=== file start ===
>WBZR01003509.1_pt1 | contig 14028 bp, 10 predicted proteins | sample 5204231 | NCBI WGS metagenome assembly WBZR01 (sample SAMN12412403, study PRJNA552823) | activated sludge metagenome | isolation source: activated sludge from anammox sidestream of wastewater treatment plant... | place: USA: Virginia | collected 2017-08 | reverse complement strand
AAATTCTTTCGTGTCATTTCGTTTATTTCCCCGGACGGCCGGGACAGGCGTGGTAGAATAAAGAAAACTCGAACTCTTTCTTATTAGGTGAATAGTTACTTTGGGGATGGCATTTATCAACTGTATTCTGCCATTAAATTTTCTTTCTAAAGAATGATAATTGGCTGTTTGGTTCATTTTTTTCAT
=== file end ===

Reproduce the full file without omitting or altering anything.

>WBZR01003509.1_pt1 | contig 14028 bp, 10 predicted proteins | sample 5204231 | NCBI WGS metagenome assembly WBZR01 (sample SAMN12412403, study PRJNA552823) | activated sludge metagenome | isolation source: activated sludge from anammox sidestream of wastewater treatment plant... | place: USA: Virginia | collected 2017-08 | reverse complement strand
AAATTCTTTCGTGTCATTTCGTTTATTTCCCCGGACGGCCGGGACAGGCGTGGTAGAATAAAGAAAACTCGAACTCTTTCTTATTAGGTGAATAGTTACTTTGGGGATGGCATTTATCAACTGTATTCTGCCATTAAATTTTCTTTCTAAAGAATGATAATTGGCTGTTTGGTTCATTTTTTTCAT